Once again it is time for yet another Asus Zenfone. The number of variants that the Taiwanese giant pushes out is perhaps second only to Samsung. For the most part, the company has focussed on meaningful differentiation with the Laser and Max series targeted towards bringing elements from the Zenfone 3 to the mass market but with a sharp focus on the camera and battery capabilities respectively. We’ve already reviewed the Zenfone 3 and the Zenfone 3 Laser, today let’s take a look at the Zenfone 3 Max.
If you’ve seen one phone from the Asus Zenfone 3 line up, you have a pretty good idea of how all the others will look. You can argue that the homogeneity in design works well in the consumer’s favor. Indeed, the fact that you get a ‘premium’ design akin to the company flagship in a lower tier handset is certainly great. The Zenfone 3 Max however eschews the gorgeous glass and spun metal rear finish of the Zenfone 3.
The front fascia of the phone is nigh identical to the Zenfone 3 Laser save for the paint scheme. Where the laser had an all gold finish, the Max has a white front. While it is covered in protective Gorilla Glass, we found it to be exceptionally prone to scratches and you’ll want to be really careful with the hardware. Up above the screen is where you’ll find the usual array including the proximity sensor, 5MP front facing camera. Below the screen are three capacitive keys that correspond to back, home and menu. Unfortunately these are not backlit. Once again, like the Zenfone 3 Laser, you’ll observe that there’s a subtle 2.5D curve to the front glass that runs around the edge of the screen and merges rather sharply with the rear panel of the phone. The bezels on either of the screen are rather insignificant but quite substantial both above and below the screen.
On the right hand side of the phone is the volume rocker as well as the power button below it. Both the inputs offer great tactile feedback and were very responsive. In fact this is one feature that we usually like about Asus phones, they’re well built devices with good ergonomics and feedback. The left side includes the hybrid SIM slot while top and the bottom have the 3.5mm audio jack and the microUSB port respectively.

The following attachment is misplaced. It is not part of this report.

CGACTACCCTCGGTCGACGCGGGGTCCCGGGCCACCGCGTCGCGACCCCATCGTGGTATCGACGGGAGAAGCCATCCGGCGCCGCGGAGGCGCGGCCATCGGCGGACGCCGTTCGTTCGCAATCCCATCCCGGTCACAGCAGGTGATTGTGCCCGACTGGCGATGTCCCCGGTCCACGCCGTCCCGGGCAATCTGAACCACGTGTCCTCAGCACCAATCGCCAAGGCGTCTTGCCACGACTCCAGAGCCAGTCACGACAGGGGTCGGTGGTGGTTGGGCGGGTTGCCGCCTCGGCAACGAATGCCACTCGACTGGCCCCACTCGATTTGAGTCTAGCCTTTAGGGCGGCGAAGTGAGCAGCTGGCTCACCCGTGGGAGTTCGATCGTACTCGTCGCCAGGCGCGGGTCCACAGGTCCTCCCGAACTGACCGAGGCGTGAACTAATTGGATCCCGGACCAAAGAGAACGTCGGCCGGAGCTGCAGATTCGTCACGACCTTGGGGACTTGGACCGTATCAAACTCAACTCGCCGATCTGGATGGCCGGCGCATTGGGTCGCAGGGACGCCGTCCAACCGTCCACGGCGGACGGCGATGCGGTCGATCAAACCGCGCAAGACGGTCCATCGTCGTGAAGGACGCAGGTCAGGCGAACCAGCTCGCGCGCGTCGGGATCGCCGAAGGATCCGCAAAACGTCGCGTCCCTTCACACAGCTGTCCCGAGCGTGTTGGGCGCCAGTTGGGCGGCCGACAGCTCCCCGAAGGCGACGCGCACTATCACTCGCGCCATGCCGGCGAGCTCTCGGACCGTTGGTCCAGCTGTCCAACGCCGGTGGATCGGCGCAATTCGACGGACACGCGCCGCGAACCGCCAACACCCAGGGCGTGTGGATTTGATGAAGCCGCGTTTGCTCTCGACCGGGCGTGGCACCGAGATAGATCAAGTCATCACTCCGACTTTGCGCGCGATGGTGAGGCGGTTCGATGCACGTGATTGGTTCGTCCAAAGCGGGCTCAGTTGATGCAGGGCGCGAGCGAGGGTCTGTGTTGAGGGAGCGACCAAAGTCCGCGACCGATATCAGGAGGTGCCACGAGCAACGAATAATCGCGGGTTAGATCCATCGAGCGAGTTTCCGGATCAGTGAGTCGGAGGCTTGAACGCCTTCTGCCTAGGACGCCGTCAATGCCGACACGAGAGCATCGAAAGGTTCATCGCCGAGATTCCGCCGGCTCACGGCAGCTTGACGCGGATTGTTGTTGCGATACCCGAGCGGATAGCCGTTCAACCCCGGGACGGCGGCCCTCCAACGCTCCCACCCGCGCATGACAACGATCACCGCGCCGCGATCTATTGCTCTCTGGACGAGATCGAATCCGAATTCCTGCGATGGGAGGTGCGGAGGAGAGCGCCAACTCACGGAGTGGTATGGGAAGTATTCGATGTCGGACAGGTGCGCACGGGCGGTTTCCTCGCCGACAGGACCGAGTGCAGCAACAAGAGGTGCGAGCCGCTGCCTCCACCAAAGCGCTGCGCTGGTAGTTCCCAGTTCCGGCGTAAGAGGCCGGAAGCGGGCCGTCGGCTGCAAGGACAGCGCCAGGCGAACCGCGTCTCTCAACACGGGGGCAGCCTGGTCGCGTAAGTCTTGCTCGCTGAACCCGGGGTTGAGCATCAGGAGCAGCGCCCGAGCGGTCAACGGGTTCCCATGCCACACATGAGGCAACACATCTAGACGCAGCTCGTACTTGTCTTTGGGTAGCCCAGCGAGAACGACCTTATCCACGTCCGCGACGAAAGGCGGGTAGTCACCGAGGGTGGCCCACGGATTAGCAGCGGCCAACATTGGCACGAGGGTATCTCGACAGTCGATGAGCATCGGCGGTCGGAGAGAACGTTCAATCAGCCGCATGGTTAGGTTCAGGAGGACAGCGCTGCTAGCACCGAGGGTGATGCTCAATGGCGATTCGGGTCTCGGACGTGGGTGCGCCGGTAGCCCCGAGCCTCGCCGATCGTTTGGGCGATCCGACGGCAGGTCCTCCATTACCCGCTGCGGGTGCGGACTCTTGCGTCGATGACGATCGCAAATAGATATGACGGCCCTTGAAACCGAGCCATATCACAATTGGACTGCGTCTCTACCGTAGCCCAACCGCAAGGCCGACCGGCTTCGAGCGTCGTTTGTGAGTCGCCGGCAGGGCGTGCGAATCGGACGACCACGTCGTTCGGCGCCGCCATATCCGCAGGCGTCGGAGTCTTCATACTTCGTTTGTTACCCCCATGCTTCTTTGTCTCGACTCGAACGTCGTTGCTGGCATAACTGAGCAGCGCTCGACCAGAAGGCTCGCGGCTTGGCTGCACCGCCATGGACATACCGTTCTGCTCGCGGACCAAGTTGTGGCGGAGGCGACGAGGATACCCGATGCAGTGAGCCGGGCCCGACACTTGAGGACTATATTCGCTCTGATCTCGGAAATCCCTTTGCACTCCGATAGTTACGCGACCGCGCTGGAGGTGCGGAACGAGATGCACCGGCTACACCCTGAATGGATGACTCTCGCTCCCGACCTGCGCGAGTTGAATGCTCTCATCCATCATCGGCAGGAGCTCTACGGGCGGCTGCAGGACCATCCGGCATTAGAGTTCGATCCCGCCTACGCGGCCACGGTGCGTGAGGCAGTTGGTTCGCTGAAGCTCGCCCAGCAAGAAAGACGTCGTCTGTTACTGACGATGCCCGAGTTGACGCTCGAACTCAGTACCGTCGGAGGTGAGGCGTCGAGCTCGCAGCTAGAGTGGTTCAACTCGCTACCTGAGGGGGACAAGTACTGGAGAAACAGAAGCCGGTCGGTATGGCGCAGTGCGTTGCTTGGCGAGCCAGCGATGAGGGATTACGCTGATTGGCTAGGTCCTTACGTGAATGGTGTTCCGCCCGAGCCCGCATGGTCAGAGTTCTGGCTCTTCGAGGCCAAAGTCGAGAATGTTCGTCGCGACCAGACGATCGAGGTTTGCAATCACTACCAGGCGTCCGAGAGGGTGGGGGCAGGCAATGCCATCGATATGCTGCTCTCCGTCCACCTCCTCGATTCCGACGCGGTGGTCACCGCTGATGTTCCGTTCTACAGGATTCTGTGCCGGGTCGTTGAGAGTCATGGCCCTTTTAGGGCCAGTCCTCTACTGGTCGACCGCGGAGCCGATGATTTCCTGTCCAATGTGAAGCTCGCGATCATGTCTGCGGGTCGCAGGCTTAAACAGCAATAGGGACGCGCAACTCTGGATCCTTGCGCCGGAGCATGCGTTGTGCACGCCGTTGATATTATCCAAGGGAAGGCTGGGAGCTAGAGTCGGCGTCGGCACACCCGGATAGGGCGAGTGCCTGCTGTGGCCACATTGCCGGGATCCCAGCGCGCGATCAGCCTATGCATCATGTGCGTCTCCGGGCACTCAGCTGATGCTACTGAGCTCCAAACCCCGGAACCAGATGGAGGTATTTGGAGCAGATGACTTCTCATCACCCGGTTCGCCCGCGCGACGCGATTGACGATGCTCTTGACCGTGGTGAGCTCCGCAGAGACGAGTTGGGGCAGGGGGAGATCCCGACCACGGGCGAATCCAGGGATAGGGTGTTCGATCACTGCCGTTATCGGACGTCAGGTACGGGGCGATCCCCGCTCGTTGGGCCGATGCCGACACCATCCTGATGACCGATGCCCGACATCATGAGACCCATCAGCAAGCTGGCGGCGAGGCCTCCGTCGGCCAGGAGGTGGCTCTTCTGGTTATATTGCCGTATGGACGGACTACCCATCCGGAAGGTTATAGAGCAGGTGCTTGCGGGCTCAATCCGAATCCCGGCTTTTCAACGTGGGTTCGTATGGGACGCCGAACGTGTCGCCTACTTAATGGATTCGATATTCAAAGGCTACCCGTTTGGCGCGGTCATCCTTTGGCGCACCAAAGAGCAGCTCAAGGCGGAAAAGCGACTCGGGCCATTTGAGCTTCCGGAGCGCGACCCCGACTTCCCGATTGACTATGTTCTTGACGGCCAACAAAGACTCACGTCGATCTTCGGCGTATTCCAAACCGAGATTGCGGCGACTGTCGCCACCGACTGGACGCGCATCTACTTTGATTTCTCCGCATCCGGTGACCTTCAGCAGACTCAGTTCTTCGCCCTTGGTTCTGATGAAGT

The back of the phone is plain with some minimal Asus branding towards the bottom. The dual LED flash, camera and laser autofocus unit sit on the same plane with a very symmetric design. Above and along the bottom edge you’ll notice two antenna bands that fit in well with the design and of course, improve radio performance on the phone. A fingerprint scanner also sits here and proved to be both fast and accurate when placed against the competition. Through software, Asus has made the fingerprint scanner particularly useful. You can use a series of taps to activate functionality like answering calls, launching the camera and taking photos.
The Zenfone 3 Max measures 151.4 x 76.24 x 8.3mm and weighs about 175grams making it a pretty lightweight handset despite the large display. The phone continues to be pocketable though we wouldn’t mind smaller bezels along the top and bottom. Overall though, the phone is ergonomically sound and unless you have an instant dislike for larger devices, you’ll find that it sits very well in your hand.
Like several generations of Asus devices, our concerns with the software mostly center around the tremendous amount of bloat on the phone. Running Zen UI 3.0 based on Android 6.0.1, the phone is a cornucopia of colors and hues and has an approachable albeit a bit juvenile take on Android skins.
The interface paradigm is fairly standard, just the way we prefer it. The lock screen allows for customizable shortcuts in addition to the camera launcher, clock. You can obviously view notifications here.
Like we’ve talked about earlier, the home screen is very customizable and let’s you change theme packs and more. Unlike many Chinese competitors, the phone does not get rid of the app drawer which is certainly welcome. Within the app launcher, we like the capabilities on offer including the automatic sorting of installed apps.
As for the pre-installed applications, there’s close to 26 of these and includes everything from weather, movie maker, photo collage apps and more. Now we’re not saying that these are bad apps, far from that. We’re a bit surprised by how robust these apps tend to be but preinstalling these takes up precious space. Additionally, it isn’t always possible to delete these and the best you can do is to disable them.
For what it’s worth, there’s a few nifty additions like the Audio Wizard that can tweak system audio based on the scenario that you are in. A laser ruler app makes use of the laser autofocus module to act as a rangefinder though the accuracy is a bit suspect. More importantly, the software is quite well optimized, offers some interesting additions but the heavy handed pre bundling on the hardware is something we could have gone without.